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The Age of Emulsion: with Laurence Llewelyn Bowen

Laurence Llewelyn-Bowen explores the social history of DIY home improvements, from Chintz to Changing Rooms and beyond.

Laurence Llewelyn-Bowen explores the social history of DIY home improvements, from Chintz to Changing Rooms and beyond.

The Age of Emulsion is a story about our changing attitudes to housing, consumerism, national identity, sense of individuality, class, politics, and relationships between the sexes.

Starting from the 1950s, Laurence draws on the rich TV and radio archive to show how DIY went from being a necessity after the Second World War, to a wholesome leisure activity, and a fully-blown national obsession.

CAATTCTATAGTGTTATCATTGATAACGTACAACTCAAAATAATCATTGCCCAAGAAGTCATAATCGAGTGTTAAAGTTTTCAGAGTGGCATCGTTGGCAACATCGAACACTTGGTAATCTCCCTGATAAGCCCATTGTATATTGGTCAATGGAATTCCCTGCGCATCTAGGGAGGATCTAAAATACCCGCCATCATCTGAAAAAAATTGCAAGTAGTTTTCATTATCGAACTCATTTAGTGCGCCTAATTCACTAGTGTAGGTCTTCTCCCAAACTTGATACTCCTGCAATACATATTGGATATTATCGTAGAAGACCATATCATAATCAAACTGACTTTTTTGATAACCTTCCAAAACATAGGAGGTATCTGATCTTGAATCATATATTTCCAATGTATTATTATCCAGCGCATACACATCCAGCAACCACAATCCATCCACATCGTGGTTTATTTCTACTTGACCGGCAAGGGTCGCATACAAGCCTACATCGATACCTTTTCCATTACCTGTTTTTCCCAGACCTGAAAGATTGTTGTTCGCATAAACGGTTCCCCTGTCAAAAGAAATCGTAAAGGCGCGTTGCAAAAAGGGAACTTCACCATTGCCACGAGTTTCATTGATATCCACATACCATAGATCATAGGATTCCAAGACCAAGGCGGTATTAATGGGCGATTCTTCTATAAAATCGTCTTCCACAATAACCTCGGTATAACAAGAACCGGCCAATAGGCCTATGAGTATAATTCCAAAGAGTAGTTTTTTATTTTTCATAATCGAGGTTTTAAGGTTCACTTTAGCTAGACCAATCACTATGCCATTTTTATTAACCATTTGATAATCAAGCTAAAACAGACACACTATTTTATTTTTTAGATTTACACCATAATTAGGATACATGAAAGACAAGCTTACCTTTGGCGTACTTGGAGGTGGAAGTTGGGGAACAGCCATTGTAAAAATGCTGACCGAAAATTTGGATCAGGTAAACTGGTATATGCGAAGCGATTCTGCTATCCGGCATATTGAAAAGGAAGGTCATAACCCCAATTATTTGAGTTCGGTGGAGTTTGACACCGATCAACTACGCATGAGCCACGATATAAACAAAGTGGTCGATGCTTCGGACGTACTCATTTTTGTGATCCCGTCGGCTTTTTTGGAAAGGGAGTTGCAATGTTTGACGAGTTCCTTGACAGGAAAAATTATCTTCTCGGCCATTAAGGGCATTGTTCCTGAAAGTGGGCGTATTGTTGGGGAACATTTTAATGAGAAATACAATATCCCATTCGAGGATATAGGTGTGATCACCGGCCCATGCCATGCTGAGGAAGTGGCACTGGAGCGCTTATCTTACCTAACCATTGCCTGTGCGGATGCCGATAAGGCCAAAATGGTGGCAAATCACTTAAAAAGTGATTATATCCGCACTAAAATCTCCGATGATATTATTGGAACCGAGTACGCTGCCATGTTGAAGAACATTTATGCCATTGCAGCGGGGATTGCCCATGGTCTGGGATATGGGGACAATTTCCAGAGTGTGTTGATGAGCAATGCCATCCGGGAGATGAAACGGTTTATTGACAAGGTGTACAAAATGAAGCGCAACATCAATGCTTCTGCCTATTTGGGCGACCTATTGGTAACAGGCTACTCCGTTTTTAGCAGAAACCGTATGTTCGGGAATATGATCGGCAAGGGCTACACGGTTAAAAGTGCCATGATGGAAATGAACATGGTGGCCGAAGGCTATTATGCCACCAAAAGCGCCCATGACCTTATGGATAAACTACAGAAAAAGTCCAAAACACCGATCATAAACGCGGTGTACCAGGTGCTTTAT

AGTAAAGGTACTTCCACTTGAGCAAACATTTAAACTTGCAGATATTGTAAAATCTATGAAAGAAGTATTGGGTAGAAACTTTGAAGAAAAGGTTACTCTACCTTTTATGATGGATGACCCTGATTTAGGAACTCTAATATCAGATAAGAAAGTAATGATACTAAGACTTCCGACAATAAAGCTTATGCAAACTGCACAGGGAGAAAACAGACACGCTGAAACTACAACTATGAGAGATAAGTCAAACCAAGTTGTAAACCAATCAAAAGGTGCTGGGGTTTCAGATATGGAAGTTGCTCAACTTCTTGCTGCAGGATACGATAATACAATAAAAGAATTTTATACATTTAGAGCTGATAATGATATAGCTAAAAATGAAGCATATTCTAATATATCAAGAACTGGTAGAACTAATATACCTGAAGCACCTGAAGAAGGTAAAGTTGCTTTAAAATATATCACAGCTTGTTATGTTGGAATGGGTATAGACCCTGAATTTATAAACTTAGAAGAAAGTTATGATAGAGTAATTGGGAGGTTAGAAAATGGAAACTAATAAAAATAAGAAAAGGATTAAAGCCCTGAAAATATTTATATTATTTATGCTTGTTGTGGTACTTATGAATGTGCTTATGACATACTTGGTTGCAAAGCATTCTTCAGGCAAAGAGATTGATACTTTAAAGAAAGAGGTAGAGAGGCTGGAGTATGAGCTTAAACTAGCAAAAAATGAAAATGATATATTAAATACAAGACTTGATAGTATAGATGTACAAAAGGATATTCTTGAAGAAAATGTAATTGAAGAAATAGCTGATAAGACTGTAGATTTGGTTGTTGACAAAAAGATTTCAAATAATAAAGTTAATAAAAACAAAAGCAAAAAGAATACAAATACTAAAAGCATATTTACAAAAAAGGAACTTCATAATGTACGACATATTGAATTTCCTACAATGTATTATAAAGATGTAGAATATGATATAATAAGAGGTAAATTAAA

What’s clear is that TV and radio played a pivotal role. Britain’s first hardboard hero was Barry Bucknell whose Do It Yourself TV series launched in 1956, attracting 7 million viewers. Magazines like Practical Householder advertised tools but also a modern lifestyle to go with it.

Over the next 50 years, TV and magazines would teach us practical skills and democratise interior design - from distressing, to rag rolling and stencilling. In the 90s, DIY became the new rock and roll, as reality makeover shows combined emotion AND emulsion. But what does our attitude say about us now? As DIY retailers struggle and millennials are blamed for their lack of skills, is this the end of the Age of Emulsion?

Laurence also sets two of his favourite interior decorating challenges to novice DIYers Mae-Li Evans and Calum Lynn

Producer: Victoria Ferran
Exec Producer: Susan Marling

A Just Radio production for BBC Radio 4

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57 minutes

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